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I just read Marvin Minskys' "Form and Content in Computer Science" and found myself confused with the following paragraph:

A startling discovery was made about multiplication itself in the thesis of S.A. Cook [3], which uses a result of A.L. Toom, as discussed in Knuth [4]. Consider the ordinary algorithm for multiplying decimal numbers: for two n-digit numbers this employs n-squared one-digit products. It is usually supposed that this is minimal. But suppose we write the numbers in two halves, so that the product is N = (#A+B)(#C+D), where # stands for multiplying by 10 subscript{n/2}. (The left-shift operation is considered to have negligible cost.) Then one can verify that

N = ##AC + BD + #(A+B)(C+D) - #(AC+BD).

This involves only three half-length multiplications, instead of the four that one might suppose were needed. For large n, the reduction can obviously be reapplied over and over to the smaller numbers. The price is a growing number of additions. By compounding this and other ideas, Cook showed that for any e and large enough n, multiplication requires less than n*(1-e) products, instead of the expected n-squared.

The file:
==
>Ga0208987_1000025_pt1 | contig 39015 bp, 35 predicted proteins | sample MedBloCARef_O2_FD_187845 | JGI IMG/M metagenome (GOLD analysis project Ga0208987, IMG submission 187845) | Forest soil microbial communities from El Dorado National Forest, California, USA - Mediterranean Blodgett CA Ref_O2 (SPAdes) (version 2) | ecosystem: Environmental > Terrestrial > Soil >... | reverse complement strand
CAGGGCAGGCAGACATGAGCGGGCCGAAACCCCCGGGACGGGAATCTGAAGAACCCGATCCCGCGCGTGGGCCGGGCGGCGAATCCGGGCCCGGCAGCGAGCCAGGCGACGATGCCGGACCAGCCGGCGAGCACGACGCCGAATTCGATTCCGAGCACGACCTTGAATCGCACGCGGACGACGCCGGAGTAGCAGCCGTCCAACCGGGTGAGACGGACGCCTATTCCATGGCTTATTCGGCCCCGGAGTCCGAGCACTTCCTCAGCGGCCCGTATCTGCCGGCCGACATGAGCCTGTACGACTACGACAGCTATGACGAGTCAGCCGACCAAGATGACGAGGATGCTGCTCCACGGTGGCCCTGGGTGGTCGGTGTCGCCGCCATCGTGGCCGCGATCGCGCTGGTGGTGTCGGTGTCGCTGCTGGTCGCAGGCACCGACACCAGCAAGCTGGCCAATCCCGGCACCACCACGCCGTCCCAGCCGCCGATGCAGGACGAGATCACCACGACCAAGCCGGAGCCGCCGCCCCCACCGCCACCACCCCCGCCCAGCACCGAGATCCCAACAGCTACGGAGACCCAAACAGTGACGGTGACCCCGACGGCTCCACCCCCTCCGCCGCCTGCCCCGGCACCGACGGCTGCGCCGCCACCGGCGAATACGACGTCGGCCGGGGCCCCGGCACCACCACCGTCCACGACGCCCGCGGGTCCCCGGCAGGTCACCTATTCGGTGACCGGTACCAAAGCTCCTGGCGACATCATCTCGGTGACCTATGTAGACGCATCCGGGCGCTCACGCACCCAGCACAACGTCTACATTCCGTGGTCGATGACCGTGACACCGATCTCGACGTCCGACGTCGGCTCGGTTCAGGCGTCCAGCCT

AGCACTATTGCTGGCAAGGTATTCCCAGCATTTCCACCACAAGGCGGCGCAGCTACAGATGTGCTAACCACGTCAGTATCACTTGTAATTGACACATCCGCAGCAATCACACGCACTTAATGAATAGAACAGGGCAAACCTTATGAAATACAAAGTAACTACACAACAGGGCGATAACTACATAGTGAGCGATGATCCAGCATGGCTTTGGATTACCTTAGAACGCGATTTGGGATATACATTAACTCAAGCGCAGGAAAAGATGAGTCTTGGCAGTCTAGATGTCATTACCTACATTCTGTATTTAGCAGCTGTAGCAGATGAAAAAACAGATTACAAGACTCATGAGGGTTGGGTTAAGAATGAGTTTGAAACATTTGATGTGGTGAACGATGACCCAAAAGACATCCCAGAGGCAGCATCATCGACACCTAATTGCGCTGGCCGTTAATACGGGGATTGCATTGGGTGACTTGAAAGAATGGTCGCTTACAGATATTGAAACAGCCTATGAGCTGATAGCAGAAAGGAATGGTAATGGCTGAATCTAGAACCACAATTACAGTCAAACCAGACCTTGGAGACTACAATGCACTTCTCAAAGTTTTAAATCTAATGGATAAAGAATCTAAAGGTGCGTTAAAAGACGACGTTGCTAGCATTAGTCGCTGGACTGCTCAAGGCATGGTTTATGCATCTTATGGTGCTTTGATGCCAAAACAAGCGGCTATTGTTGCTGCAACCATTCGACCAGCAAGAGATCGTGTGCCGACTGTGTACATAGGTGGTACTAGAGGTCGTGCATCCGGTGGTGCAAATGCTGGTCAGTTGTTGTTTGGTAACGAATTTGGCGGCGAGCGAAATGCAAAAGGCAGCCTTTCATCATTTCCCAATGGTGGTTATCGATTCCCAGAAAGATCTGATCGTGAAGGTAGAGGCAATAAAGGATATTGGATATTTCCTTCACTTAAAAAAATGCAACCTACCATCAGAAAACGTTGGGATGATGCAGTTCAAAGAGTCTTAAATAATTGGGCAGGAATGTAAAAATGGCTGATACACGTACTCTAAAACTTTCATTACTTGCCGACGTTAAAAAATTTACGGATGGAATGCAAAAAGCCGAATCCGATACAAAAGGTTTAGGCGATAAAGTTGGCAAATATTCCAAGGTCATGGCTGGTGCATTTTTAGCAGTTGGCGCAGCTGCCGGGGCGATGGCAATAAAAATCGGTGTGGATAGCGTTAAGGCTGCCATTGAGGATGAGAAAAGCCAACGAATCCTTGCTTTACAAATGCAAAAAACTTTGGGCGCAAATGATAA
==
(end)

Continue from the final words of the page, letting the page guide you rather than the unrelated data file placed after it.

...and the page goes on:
I got stuck when I read stands for multiplying by 10 ... because I didn't understand what the subscript in this example means. I tried to find it out by googling about the complexity of multiplication and stuff like that, but couldn't find the answer.

Can you point me in the right direction here? I guess that this exact part is essential for understanding the formula in the middle. I would like to find out how this computation would resolve a multiplication.

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It should be "10 superscript{n/2}" meaning $10^{n/2}$. For example, if $n=4$, then "6#2" would represent $6\cdot10^2=600$. All he's doing is shifting a decimal number to the left.

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From context it's just exponentiation. I don't know why it's written with a subscript instead of a superscript, but with older papers you sometimes had a professional typesetter who might not have understood the material. (Of course nowadays typically do their own typesetting.)

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